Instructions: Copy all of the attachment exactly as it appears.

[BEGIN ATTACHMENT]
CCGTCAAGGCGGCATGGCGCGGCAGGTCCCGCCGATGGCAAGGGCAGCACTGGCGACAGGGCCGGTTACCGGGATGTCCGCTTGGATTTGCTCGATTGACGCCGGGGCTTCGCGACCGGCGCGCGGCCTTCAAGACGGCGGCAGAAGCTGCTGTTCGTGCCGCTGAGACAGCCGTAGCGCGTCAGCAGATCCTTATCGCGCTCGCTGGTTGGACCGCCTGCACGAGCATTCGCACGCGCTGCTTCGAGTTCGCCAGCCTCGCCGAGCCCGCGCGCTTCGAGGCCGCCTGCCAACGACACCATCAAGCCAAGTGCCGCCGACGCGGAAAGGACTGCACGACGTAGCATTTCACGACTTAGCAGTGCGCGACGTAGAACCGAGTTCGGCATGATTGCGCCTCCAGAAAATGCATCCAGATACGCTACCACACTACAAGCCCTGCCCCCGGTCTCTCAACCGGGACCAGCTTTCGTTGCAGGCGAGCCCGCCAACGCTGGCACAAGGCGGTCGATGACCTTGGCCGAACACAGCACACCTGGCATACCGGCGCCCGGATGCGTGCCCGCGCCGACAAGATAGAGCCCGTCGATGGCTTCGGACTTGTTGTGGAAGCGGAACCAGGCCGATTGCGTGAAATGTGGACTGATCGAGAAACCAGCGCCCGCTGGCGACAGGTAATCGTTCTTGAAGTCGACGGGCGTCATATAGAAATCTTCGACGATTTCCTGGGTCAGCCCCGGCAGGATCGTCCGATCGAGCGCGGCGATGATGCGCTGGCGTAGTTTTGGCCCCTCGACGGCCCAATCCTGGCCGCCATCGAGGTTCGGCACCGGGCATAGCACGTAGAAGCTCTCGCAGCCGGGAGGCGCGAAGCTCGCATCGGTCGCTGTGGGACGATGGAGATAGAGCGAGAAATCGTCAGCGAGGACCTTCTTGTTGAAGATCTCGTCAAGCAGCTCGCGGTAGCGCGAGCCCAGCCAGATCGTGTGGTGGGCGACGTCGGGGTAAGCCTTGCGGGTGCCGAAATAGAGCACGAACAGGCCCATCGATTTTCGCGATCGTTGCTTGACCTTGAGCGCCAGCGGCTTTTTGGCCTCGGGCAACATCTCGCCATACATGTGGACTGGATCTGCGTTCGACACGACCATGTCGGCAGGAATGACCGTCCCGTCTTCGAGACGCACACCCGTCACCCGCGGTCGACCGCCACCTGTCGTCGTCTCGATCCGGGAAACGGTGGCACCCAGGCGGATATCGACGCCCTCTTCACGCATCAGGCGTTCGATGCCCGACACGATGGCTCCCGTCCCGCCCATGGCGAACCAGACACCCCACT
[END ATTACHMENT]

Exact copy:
CCGTCAAGGCGGCATGGCGCGGCAGGTCCCGCCGATGGCAAGGGCAGCACTGGCGACAGGGCCGGTTACCGGGATGTCCGCTTGGATTTGCTCGATTGACGCCGGGGCTTCGCGACCGGCGCGCGGCCTTCAAGACGGCGGCAGAAGCTGCTGTTCGTGCCGCTGAGACAGCCGTAGCGCGTCAGCAGATCCTTATCGCGCTCGCTGGTTGGACCGCCTGCACGAGCATTCGCACGCGCTGCTTCGAGTTCGCCAGCCTCGCCGAGCCCGCGCGCTTCGAGGCCGCCTGCCAACGACACCATCAAGCCAAGTGCCGCCGACGCGGAAAGGACTGCACGACGTAGCATTTCACGACTTAGCAGTGCGCGACGTAGAACCGAGTTCGGCATGATTGCGCCTCCAGAAAATGCATCCAGATACGCTACCACACTACAAGCCCTGCCCCCGGTCTCTCAACCGGGACCAGCTTTCGTTGCAGGCGAGCCCGCCAACGCTGGCACAAGGCGGTCGATGACCTTGGCCGAACACAGCACACCTGGCATACCGGCGCCCGGATGCGTGCCCGCGCCGACAAGATAGAGCCCGTCGATGGCTTCGGACTTGTTGTGGAAGCGGAACCAGGCCGATTGCGTGAAATGTGGACTGATCGAGAAACCAGCGCCCGCTGGCGACAGGTAATCGTTCTTGAAGTCGACGGGCGTCATATAGAAATCTTCGACGATTTCCTGGGTCAGCCCCGGCAGGATCGTCCGATCGAGCGCGGCGATGATGCGCTGGCGTAGTTTTGGCCCCTCGACGGCCCAATCCTGGCCGCCATCGAGGTTCGGCACCGGGCATAGCACGTAGAAGCTCTCGCAGCCGGGAGGCGCGAAGCTCGCATCGGTCGCTGTGGGACGATGGAGATAGAGCGAGAAATCGTCAGCGAGGACCTTCTTGTTGAAGATCTCGTCAAGCAGCTCGCGGTAGCGCGAGCCCAGCCAGATCGTGTGGTGGGCGACGTCGGGGTAAGCCTTGCGGGTGCCGAAATAGAGCACGAACAGGCCCATCGATTTTCGCGATCGTTGCTTGACCTTGAGCGCCAGCGGCTTTTTGGCCTCGGGCAACATCTCGCCATACATGTGGACTGGATCTGCGTTCGACACGACCATGTCGGCAGGAATGACCGTCCCGTCTTCGAGACGCACACCCGTCACCCGCGGTCGACCGCCACCTGTCGTCGTCTCGATCCGGGAAACGGTGGCACCCAGGCGGATATCGACGCCCTCTTCACGCATCAGGCGTTCGATGCCCGACACGATGGCTCCCGTCCCGCCCATGGCGAACCAGACACCCCACT